A domain controller's priority value is stored in its registry. When the domain controller starts, the Net Logon service registers with the DNS server. The priority value is registered with the rest of its DNS information. When a client uses DNS to discover a domain controller, the priority for a given domain controller is returned to the client with the rest of the DNS information. The client uses the priority value to help determine to which domain controller to send requests.

The value is stored in the LdapSrvPriority registry entry. The default value is 0 and it can range from 0 through 65535.

The priority determines the order in which clients contact a domain controller. A value of 0x0 represents the highest priority, and a value of 0xFFFF represents the lowest priority. The highest priority domain controller should be contacted first. Lower priority domain controllers are used only when those with higher priority are not available.

When domain controllers have the same priority value, their priority weight, as specified in the value of the LdapSrvWeight entry is used to determine the ord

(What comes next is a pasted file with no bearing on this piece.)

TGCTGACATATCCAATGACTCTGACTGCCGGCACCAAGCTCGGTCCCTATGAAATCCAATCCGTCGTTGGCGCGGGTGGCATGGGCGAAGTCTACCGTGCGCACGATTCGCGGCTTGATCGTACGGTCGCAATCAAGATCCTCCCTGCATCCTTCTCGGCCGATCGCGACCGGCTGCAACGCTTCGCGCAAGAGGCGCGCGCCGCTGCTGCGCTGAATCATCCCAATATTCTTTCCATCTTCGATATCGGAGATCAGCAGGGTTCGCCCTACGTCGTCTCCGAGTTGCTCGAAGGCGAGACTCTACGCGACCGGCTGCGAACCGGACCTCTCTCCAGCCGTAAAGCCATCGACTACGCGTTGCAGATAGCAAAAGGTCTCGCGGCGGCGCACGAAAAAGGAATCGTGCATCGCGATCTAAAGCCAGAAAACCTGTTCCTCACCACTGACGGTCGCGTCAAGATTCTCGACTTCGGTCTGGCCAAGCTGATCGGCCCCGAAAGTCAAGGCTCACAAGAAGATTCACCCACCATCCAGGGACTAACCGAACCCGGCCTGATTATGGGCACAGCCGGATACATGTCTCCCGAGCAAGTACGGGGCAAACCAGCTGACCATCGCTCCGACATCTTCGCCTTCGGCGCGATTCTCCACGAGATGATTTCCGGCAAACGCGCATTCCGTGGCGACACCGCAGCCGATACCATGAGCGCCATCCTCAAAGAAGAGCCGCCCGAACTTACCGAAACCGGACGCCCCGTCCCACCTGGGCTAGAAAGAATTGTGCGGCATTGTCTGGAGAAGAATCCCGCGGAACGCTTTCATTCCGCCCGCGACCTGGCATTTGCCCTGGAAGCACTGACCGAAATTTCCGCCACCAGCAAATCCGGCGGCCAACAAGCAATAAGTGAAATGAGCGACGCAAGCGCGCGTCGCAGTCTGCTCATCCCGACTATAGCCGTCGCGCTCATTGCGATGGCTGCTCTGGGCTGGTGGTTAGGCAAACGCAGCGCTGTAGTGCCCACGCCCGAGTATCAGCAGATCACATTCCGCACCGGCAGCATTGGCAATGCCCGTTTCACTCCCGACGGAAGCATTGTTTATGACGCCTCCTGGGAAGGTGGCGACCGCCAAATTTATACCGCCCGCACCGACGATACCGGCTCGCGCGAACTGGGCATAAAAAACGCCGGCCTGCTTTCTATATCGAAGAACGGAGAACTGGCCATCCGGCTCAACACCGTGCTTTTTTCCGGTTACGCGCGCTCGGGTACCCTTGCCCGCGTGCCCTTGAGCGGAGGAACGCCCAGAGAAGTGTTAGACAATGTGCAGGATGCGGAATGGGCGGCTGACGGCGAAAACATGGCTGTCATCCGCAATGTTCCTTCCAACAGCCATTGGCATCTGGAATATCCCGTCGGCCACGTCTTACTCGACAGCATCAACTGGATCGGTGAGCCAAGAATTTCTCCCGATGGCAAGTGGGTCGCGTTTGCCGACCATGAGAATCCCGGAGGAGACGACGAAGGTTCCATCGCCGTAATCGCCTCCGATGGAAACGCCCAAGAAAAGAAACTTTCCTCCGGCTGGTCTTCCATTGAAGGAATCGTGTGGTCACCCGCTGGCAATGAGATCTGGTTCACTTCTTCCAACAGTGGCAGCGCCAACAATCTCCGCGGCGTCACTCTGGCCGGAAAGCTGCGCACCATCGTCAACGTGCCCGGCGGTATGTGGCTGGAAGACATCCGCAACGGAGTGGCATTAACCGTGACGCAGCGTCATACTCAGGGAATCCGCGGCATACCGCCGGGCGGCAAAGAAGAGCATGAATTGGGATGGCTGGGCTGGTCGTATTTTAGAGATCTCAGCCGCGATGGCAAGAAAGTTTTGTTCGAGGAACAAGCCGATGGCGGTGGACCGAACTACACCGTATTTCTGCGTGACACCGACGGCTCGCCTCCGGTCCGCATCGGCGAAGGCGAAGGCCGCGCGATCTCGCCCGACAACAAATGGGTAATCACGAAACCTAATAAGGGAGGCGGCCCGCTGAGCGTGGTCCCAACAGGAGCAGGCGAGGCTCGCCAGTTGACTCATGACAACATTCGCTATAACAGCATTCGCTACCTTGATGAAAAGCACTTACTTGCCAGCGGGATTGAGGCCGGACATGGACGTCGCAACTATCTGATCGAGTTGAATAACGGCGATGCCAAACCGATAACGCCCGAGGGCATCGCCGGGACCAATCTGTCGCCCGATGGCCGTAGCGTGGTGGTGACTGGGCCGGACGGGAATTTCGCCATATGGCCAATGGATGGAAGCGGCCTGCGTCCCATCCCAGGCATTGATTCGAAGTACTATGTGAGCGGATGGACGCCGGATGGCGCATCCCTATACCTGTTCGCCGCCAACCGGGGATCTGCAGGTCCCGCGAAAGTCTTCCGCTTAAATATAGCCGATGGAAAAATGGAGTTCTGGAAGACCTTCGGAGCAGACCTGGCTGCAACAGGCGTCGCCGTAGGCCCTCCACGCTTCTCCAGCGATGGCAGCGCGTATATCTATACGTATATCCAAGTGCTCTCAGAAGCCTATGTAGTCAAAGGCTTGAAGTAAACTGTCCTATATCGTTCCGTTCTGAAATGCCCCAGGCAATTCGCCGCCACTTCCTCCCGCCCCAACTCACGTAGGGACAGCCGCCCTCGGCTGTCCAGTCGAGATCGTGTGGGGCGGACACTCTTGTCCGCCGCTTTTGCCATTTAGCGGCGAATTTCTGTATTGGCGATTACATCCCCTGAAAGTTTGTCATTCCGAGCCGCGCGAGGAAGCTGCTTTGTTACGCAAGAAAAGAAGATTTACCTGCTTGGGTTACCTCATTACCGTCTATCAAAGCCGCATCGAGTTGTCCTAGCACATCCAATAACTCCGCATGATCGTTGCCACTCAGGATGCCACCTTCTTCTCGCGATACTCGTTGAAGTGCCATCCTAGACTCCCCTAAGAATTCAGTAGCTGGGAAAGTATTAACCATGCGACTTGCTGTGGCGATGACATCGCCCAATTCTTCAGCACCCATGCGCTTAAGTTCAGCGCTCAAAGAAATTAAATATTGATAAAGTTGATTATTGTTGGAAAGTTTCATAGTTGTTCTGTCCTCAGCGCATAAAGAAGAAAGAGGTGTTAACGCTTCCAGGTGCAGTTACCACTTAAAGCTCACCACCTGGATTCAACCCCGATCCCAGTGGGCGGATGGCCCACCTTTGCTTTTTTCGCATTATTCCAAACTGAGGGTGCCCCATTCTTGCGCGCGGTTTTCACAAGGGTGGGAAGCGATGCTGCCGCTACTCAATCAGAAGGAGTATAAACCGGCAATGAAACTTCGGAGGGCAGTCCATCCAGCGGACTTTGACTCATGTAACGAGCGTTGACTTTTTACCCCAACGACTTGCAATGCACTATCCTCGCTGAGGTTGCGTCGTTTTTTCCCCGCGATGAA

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by BFilmFan In reply to

When domain controllers have the same priority value, their priority weight, as specified in the value of the LdapSrvWeight entry is used to determine the order in which they are contacted.

The registry key HKLM\SYSTEM\CurrentControlSet\Services\Netlogon\Parameters\LdapSrvWeight with values running between 0x0?0xFFFF 0x0?0xFFFF and a default value of 0x64 (100) specifies the weight (or weighted priority) of this domain controller. The weight determines the probability that a client contacts the domain controller when it selects from among domain controllers with the same priority. Domain controllers with the highest weight are most likely to be contacted.

Clients contact domain controllers in priority order, as specified by the value of the LdapSrvPriority entry. The highest priority domain controller (the one with the lowest value of LdapSrvPriority) is contacted first.

However, when domain controllers have the same priority value, the Net Logon service selects from among them by using a statistical calculation based on the weight assigned to the domain controller. Domain controllers with the highest weight are most likely to be contacted. This method allocates contact traffic most efficiently.